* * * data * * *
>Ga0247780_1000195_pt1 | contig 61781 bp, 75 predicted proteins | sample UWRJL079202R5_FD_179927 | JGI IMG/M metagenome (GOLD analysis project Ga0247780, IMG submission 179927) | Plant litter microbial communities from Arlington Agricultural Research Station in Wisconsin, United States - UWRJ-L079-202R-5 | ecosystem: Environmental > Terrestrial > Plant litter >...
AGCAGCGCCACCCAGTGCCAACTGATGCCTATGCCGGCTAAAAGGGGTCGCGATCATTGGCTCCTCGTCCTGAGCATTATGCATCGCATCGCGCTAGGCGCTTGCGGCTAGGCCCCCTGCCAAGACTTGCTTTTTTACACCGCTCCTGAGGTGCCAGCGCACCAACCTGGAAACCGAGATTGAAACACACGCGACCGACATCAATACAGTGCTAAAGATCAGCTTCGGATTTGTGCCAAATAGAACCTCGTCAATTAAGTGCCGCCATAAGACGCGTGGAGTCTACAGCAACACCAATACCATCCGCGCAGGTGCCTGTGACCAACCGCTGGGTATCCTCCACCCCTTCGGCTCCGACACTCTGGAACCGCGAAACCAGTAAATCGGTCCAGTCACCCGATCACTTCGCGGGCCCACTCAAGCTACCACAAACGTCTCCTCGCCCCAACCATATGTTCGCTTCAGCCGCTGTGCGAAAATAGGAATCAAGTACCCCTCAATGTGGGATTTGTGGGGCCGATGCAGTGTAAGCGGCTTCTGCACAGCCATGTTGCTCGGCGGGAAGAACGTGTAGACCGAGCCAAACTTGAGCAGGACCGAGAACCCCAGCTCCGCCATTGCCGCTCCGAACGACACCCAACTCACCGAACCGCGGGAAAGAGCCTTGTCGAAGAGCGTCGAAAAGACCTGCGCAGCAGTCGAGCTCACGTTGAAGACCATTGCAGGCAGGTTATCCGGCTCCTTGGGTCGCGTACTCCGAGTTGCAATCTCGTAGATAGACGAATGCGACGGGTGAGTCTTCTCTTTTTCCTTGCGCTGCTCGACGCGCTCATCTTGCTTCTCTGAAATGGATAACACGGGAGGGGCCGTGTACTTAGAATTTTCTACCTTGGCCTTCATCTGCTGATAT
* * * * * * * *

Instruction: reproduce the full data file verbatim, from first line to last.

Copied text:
>Ga0247780_1000195_pt1 | contig 61781 bp, 75 predicted proteins | sample UWRJL079202R5_FD_179927 | JGI IMG/M metagenome (GOLD analysis project Ga0247780, IMG submission 179927) | Plant litter microbial communities from Arlington Agricultural Research Station in Wisconsin, United States - UWRJ-L079-202R-5 | ecosystem: Environmental > Terrestrial > Plant litter >...
AGCAGCGCCACCCAGTGCCAACTGATGCCTATGCCGGCTAAAAGGGGTCGCGATCATTGGCTCCTCGTCCTGAGCATTATGCATCGCATCGCGCTAGGCGCTTGCGGCTAGGCCCCCTGCCAAGACTTGCTTTTTTACACCGCTCCTGAGGTGCCAGCGCACCAACCTGGAAACCGAGATTGAAACACACGCGACCGACATCAATACAGTGCTAAAGATCAGCTTCGGATTTGTGCCAAATAGAACCTCGTCAATTAAGTGCCGCCATAAGACGCGTGGAGTCTACAGCAACACCAATACCATCCGCGCAGGTGCCTGTGACCAACCGCTGGGTATCCTCCACCCCTTCGGCTCCGACACTCTGGAACCGCGAAACCAGTAAATCGGTCCAGTCACCCGATCACTTCGCGGGCCCACTCAAGCTACCACAAACGTCTCCTCGCCCCAACCATATGTTCGCTTCAGCCGCTGTGCGAAAATAGGAATCAAGTACCCCTCAATGTGGGATTTGTGGGGCCGATGCAGTGTAAGCGGCTTCTGCACAGCCATGTTGCTCGGCGGGAAGAACGTGTAGACCGAGCCAAACTTGAGCAGGACCGAGAACCCCAGCTCCGCCATTGCCGCTCCGAACGACACCCAACTCACCGAACCGCGGGAAAGAGCCTTGTCGAAGAGCGTCGAAAAGACCTGCGCAGCAGTCGAGCTCACGTTGAAGACCATTGCAGGCAGGTTATCCGGCTCCTTGGGTCGCGTACTCCGAGTTGCAATCTCGTAGATAGACGAATGCGACGGGTGAGTCTTCTCTTTTTCCTTGCGCTGCTCGACGCGCTCATCTTGCTTCTCTGAAATGGATAACACGGGAGGGGCCGTGTACTTAGAATTTTCTACCTTGGCCTTCATCTGCTGATAT